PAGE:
In promotional interviews, frequently adopting Wiseau’s distinctive accent and idiom, Franco discusses the ‘meta,’ self-referential nature of his film. The Disaster Artist is after all, a film about a man making a film and the considerable time spent applying the prosthetics required to transform into Wiseau meant that Franco frequently had to direct ‘as’ Wiseau, which as he himself acknowledges, led to a frequent slippage, as the temptation to fully embody the director whilst directing, at times proved too much, to the amusement and at times, befuddlement of fellow cast and crew members.
It is this performative aspect of The Room, not just in terms of the heightened awareness of performance one gains from the particularly poor execution and delivery of the original film, or the focus on Franco’s performance as Wiseau (and the critical acclaim that has received) in the second, but the performances outside of both of these films, by audiences and by Wiseau in response to The Room that fascinates me.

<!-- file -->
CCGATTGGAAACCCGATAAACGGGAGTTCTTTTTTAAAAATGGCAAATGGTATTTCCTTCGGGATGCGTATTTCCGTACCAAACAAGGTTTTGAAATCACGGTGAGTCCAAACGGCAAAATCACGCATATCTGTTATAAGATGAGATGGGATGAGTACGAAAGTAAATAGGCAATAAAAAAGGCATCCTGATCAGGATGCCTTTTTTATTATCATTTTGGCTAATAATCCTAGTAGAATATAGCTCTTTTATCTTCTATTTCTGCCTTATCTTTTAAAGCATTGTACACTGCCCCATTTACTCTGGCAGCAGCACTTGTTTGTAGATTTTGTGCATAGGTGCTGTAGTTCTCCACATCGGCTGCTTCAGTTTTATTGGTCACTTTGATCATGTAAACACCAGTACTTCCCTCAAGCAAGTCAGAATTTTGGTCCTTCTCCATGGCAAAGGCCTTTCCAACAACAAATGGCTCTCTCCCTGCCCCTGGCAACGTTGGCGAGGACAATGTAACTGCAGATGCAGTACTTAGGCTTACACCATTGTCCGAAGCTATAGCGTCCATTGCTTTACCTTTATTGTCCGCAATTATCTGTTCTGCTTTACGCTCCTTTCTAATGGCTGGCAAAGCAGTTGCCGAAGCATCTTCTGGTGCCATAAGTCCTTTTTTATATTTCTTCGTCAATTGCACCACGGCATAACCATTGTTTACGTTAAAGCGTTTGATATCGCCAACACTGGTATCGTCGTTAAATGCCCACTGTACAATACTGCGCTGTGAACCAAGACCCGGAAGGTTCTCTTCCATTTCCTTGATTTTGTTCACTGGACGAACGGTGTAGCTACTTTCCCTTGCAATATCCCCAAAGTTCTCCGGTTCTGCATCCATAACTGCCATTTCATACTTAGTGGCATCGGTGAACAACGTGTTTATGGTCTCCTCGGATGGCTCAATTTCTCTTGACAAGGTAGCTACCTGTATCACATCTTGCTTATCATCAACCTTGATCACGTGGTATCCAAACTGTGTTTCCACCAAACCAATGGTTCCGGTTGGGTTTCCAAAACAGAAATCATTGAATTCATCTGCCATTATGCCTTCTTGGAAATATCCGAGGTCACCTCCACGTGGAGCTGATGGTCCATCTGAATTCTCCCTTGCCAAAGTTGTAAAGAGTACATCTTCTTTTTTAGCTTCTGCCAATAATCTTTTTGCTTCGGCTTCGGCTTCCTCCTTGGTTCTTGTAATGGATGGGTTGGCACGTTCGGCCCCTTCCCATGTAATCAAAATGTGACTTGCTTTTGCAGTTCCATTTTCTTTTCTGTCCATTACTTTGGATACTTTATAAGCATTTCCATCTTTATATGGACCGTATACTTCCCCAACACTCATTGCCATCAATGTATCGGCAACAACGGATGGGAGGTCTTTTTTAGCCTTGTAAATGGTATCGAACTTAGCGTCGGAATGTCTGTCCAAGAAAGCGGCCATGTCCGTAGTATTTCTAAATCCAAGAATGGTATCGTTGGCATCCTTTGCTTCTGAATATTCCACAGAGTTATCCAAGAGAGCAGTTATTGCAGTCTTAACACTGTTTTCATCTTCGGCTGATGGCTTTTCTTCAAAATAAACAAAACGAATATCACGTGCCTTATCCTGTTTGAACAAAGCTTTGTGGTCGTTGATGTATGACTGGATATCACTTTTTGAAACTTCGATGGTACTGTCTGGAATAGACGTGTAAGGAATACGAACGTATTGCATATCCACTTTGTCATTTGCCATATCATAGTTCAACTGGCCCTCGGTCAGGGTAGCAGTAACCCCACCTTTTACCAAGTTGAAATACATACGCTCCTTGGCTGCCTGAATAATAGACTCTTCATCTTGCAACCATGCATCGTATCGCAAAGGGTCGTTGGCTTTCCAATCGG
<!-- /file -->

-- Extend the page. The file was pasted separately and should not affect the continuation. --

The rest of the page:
The night before my participatory screening and into the early hours it had actually snowed heavily, yet still a large number of the class were in attendance on the day, joined even by a small number of students who were not signed onto the module but had contacted me in advance to ask if they could also join the fun. There was a genuine buzz.
Seated in the cinema auditorium, the students happily posed with their spoons for a poor quality photograph which I subsequently posted on Twitter (see below). I then seated myself at the front of the auditorium, so the students felt less exposed and could be less inhibited in their responses, and so they could witness my own (limited) interactions with the film should they want to. We were off.